For the last two weeks, the Old Testament text has been from Genesis, and the two texts were nearly one right after the other. In another week, the text will AGAIN be from Genesis. But this present week is special. This is the week when the Old Testament text is from the book of Ecclesiastes. Now how different is that?
It is actually not so different.
Here is a text from the beginning of the book of Genesis, the second creation account, the one which focuses on the creation of man and woman:
When NO bush of the field was yet in the land and NO small plant of the field had yet sprung up—for the LORD God had NOT caused it to rain on the land, and there was NO man to work the ground, and a mist was going up from the land and was watering the whole face of the ground--then the LORD God formed the man of dust from the ground and breathed into his nostrils the breath of life, and the man became a living creature. And the LORD God planted a garden in Eden, in the east, and there he put the man whom he had formed. And out of the ground the LORD God made to spring up every tree that is pleasant to the sight and good for food… (Genesis 2:5-9a).
I emphasized the negatives in the first half of the text because some of them are clearly in the text—and they do not appear in the second half of the text, after the turning point of the mist and the watering of the whole face of the ground. There are also implied negatives in this first half of the text. Adam works in a garden before the Fall into sin, but he works in a field after the Fall. And it also only rains after the Fall, during the Flood. The first part is certainly negative. And water is an important part of the turning point.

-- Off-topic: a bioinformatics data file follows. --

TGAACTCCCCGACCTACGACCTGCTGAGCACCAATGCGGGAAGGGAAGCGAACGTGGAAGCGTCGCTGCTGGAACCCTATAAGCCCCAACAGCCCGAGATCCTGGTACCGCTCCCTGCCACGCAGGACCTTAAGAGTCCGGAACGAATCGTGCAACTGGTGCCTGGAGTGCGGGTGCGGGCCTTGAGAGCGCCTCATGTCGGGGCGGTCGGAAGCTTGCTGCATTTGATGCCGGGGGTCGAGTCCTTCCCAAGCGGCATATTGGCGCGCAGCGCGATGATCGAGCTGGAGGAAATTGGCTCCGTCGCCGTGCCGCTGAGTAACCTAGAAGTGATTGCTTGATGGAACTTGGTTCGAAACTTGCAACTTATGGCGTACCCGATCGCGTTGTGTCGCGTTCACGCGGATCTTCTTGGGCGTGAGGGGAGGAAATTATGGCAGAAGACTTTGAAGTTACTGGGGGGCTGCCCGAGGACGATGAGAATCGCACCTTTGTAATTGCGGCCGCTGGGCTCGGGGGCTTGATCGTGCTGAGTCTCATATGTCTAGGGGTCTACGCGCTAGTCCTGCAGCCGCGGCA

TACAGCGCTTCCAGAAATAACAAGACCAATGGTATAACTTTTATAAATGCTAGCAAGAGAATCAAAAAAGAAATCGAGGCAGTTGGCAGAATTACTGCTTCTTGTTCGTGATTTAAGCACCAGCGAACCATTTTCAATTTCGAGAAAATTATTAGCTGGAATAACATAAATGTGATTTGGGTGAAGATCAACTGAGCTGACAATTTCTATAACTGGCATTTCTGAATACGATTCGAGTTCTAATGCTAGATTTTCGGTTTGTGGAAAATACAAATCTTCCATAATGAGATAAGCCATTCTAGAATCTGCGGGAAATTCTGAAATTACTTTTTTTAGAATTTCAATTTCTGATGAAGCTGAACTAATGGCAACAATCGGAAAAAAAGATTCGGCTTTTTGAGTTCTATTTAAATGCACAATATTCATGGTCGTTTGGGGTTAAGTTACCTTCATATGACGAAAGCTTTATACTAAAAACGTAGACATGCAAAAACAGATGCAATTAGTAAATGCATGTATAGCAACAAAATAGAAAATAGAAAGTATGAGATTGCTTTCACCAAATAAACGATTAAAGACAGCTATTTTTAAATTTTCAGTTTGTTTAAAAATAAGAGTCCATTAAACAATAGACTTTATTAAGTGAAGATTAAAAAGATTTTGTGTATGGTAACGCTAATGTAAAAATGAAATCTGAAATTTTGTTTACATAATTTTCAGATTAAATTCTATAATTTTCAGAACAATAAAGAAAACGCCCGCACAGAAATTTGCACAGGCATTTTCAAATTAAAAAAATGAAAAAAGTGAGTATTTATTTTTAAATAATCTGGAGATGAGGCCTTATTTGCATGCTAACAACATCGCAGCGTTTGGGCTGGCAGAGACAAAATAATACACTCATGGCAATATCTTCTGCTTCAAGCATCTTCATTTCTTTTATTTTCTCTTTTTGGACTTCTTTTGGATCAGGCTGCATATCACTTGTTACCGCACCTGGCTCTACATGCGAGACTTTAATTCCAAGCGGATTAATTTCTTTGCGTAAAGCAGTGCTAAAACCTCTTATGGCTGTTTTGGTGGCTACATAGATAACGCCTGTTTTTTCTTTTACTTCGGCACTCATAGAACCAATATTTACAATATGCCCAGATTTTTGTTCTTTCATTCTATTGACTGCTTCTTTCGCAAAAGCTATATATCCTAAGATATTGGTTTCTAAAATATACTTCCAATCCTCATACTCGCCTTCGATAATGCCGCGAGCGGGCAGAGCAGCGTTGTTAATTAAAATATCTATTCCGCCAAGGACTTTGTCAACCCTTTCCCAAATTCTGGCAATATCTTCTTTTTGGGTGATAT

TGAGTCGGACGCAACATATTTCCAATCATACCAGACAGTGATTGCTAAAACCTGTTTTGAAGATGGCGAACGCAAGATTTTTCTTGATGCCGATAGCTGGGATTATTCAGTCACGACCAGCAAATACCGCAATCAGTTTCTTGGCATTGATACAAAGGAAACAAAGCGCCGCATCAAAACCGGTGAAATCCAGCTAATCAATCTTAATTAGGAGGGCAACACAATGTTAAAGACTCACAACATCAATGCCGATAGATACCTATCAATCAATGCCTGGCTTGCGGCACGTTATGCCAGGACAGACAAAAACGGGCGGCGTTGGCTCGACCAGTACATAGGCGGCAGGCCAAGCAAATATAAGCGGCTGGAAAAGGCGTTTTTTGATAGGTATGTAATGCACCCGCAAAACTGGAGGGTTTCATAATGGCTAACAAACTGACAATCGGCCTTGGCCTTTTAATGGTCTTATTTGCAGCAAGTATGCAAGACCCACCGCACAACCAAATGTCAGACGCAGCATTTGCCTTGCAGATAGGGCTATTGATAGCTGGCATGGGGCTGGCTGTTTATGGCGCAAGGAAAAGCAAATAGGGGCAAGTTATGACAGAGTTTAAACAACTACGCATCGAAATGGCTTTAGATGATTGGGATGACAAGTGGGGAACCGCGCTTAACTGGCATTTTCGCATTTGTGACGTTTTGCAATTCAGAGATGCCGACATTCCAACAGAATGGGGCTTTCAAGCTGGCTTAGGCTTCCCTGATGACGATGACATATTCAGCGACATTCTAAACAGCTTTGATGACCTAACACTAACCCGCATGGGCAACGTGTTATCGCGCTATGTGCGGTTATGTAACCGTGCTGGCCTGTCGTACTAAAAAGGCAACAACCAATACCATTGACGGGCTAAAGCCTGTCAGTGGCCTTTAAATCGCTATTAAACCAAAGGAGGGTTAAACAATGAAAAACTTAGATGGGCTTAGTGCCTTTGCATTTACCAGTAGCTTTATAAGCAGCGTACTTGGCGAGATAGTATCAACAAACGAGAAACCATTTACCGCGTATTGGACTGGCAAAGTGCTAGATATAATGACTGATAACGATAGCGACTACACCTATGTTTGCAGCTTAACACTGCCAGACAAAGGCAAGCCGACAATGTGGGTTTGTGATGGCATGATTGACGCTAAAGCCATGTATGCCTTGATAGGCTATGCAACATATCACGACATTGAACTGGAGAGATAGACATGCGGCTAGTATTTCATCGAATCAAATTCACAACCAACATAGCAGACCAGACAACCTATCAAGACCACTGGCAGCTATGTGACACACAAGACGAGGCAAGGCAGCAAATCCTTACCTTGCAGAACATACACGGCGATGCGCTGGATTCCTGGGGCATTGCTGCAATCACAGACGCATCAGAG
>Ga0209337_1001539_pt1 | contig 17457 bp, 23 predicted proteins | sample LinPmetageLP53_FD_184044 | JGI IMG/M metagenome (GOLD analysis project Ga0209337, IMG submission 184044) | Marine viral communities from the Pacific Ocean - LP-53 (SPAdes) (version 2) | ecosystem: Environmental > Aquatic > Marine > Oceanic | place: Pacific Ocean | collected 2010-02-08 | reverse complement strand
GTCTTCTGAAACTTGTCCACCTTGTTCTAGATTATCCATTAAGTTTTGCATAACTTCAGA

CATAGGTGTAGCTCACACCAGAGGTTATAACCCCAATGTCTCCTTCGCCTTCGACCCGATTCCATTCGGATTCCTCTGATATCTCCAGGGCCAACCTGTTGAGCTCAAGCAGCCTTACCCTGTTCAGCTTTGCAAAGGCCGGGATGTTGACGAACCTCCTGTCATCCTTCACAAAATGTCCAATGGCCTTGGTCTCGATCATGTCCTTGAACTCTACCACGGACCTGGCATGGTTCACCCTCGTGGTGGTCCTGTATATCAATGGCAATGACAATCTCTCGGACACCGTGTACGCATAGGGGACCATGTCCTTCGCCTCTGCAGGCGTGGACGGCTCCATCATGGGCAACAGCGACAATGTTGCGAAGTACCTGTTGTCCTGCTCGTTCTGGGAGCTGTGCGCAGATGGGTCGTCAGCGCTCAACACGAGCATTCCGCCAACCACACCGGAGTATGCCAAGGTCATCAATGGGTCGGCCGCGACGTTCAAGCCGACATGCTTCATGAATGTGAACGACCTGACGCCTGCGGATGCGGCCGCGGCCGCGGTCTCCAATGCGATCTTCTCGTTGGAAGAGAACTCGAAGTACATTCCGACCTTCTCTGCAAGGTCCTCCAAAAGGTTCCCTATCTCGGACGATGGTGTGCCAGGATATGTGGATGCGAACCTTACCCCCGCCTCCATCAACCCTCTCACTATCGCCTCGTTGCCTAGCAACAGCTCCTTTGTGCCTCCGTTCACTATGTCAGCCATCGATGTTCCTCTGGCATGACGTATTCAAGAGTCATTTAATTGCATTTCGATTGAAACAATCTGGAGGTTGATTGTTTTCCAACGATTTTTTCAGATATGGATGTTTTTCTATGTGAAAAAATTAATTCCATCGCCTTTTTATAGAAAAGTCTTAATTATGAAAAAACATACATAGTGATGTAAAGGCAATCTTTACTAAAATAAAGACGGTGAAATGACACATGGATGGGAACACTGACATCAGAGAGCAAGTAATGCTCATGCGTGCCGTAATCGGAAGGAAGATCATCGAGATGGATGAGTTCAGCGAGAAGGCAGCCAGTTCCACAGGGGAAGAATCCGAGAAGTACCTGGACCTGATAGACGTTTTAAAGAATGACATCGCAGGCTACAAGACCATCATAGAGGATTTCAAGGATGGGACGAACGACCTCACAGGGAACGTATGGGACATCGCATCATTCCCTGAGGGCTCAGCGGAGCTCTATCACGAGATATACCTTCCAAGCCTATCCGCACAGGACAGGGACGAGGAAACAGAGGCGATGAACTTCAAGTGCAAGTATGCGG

The first verses of Ecclesiastes have a similar structure. The text for this Sunday is from Ecclesiastes 1:2, then verses 12-14, and then 2:18-26. The following text is between the first two sections of the appointed reading (1:3-11):
What does man [adam] gain by all the toil at which he toils under the sun? A generation goes, and a generation comes, but the earth remains forever. The sun rises, and the sun goes down, and hastens to the place where it rises. The wind blows to the south and goes around to the north; around and around goes the wind, and on its circuits the wind returns. All the streams run to the sea, but the sea is NOT full; to the place when the streams flow, there they flow again. All things are full of weariness; a man CANNOT utter it; the eye is NOT satisfied with seeing, NOR the ear filled with hearing. What has been is what will be, and what has been done is what will be done, and there is NOTHING new under the sun. Is there a thing of which it is said, ‘See, this is new’? It has been already in the ages before us. There is NO remembrance of former things [’first men’ or ‘men of old’], NOR will there be any remembrance of later things yet to be among those who come after.